Justin Trudeau's Liberal Party has retained power in a narrow Canadian election win but he will now be prime minister of a minority government.
The Liberals are projected to win 157 seats, 13 short of a majority, and will find it harder to pass legislation in Mr Trudeau's second term.
The opposition Conservatives are expected to win the popular vote but have not translated that into seats.
They are projected to take 121, up from the 95 they held before.
Although Monday night's results saw a sharp decline in seats for the country's left-leaning New Democratic Party (NDP), its leader, Jagmeet Singh, could become the kingmaker.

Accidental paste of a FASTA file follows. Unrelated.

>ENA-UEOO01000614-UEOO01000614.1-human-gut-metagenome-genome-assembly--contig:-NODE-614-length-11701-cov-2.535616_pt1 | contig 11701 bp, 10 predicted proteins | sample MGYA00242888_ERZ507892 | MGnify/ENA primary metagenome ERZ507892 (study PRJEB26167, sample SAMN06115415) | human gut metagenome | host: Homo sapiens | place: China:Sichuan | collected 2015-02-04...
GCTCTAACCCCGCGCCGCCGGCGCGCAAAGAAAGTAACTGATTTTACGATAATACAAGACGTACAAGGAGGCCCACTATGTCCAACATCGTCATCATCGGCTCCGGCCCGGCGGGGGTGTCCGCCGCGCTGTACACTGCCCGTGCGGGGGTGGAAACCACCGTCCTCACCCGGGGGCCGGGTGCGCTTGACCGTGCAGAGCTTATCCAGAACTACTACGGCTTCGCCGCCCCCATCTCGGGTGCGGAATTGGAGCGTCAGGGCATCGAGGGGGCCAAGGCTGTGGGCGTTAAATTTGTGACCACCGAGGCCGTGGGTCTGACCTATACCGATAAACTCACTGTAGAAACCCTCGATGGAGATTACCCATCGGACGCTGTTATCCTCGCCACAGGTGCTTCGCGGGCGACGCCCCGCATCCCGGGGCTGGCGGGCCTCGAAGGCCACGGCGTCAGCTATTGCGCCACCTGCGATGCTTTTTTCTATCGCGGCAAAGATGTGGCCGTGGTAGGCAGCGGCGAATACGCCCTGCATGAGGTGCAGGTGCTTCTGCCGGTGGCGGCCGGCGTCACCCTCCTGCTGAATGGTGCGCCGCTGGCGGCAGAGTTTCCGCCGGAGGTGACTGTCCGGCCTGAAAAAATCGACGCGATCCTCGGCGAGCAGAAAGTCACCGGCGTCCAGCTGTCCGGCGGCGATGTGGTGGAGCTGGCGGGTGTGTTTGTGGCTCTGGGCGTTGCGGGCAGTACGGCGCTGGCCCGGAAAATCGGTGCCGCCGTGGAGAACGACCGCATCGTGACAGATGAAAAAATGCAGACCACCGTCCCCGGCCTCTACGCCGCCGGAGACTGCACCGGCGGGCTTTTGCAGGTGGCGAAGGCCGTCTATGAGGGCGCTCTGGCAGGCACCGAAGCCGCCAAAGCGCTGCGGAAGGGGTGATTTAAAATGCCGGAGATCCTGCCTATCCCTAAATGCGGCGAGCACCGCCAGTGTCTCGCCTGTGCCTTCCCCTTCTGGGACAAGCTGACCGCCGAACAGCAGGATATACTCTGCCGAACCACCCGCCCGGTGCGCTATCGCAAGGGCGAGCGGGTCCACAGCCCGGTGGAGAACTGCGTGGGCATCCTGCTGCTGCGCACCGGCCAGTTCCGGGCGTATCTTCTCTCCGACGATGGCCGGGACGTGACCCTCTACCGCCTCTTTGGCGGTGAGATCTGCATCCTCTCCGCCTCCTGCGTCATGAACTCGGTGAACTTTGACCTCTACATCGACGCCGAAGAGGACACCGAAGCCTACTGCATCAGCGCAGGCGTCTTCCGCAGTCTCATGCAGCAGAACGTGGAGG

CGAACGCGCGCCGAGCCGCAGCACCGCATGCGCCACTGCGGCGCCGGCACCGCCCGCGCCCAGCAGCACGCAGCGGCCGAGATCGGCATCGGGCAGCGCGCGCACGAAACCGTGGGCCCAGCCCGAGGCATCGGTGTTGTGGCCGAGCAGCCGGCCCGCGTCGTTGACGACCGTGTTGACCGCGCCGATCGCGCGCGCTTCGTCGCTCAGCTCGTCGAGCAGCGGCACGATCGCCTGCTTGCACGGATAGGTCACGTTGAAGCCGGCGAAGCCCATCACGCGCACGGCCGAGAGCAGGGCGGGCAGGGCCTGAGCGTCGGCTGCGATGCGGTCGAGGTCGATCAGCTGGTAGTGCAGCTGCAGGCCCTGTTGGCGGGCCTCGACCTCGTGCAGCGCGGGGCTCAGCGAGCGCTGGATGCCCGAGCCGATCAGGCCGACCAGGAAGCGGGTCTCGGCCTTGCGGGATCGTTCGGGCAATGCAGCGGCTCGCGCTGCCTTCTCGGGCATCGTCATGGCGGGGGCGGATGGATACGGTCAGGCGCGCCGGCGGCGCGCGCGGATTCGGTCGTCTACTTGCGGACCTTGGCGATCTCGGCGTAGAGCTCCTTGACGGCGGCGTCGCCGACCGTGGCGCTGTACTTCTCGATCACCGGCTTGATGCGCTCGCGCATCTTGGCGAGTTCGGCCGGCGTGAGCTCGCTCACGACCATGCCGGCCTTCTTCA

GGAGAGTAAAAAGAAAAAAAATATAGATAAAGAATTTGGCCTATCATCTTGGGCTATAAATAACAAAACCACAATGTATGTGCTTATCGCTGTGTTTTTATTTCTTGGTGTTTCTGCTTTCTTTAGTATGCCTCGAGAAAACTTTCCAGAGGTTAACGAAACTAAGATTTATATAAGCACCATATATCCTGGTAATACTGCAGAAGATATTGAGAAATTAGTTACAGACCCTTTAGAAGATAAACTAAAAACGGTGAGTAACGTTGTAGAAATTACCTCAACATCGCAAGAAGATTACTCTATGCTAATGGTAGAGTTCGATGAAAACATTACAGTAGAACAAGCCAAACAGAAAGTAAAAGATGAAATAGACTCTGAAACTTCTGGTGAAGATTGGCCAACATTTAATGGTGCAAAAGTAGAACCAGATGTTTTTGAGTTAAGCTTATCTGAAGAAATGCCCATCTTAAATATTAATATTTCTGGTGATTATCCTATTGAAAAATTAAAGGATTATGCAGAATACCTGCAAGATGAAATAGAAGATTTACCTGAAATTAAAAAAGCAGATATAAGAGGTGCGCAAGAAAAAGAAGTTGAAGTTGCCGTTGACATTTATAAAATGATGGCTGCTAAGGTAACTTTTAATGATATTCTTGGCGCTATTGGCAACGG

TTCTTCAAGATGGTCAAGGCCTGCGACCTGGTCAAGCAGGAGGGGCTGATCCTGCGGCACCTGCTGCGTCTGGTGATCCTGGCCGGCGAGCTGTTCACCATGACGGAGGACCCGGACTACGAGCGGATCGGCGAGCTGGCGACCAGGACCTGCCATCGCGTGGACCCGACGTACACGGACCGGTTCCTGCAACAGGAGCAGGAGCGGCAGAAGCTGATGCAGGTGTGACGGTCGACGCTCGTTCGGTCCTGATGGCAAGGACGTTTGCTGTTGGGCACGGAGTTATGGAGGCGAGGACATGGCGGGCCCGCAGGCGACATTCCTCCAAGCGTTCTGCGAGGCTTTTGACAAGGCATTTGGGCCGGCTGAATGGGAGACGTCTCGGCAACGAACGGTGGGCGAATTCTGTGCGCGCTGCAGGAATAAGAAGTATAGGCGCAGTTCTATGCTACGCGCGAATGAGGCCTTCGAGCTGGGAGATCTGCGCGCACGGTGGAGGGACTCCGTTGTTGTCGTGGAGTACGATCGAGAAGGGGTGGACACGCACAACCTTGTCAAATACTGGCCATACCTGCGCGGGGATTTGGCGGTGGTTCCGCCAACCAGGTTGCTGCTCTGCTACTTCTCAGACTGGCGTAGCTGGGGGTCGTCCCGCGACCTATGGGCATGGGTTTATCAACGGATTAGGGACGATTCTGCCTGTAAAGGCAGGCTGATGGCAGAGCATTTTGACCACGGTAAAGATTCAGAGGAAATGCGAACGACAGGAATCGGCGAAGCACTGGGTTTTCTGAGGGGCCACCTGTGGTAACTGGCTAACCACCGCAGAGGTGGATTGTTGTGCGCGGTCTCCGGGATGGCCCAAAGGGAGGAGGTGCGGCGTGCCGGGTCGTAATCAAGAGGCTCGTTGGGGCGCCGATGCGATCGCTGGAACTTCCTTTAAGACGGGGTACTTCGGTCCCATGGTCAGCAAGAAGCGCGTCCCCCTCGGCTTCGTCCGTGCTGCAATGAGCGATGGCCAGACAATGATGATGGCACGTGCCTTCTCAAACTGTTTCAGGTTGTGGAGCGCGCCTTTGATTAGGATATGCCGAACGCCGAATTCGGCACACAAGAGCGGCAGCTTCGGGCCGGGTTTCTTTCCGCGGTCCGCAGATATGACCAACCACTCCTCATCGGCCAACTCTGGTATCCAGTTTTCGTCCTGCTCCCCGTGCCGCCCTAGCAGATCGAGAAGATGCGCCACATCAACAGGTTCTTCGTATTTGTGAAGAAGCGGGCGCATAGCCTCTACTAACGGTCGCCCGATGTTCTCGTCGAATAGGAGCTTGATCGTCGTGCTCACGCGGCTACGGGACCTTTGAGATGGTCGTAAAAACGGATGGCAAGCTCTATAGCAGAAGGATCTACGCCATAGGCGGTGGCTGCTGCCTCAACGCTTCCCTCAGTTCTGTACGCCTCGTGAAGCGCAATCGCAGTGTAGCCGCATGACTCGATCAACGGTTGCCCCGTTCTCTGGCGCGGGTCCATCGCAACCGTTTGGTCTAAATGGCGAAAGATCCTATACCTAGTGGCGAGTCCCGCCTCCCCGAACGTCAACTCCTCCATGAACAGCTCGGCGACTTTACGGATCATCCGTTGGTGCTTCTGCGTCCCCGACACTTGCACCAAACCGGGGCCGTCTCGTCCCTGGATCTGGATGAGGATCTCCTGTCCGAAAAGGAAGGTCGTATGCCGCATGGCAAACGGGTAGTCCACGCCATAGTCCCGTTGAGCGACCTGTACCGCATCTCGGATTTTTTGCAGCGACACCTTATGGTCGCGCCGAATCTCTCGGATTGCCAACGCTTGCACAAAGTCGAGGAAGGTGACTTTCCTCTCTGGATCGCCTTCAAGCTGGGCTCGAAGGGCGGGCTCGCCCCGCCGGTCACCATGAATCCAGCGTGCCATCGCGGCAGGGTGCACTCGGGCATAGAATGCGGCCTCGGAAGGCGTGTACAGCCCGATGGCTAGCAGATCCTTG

The NDP is projected to take 24 seats in the 338-seat parliament.
Quebec's separatist party, the Bloc Québécois, which competes only in that province, fared much better. It is expected to take 32 seats, compared to the 10 it won in 2015.
Turnout is currently listed at 66%.
The federal election was seen as a referendum on Mr Trudeau, who had a bumpy first term, tainted by scandal.
Mr Trudeau told cheering supporters in Montreal that voters had "rejected division and negativity... and they rejected cuts and austerity and voted in favour of a progressive agenda and strong action on climate change".
He said: "Thank you for having faith in us to move our country in the right direction."
And to those who did not back him, he promised his party would govern for everyone.
His weakened grip on power is being seen as a rebuke of his record but the result is bitterly disappointing for Conservative leader Andrew Scheer.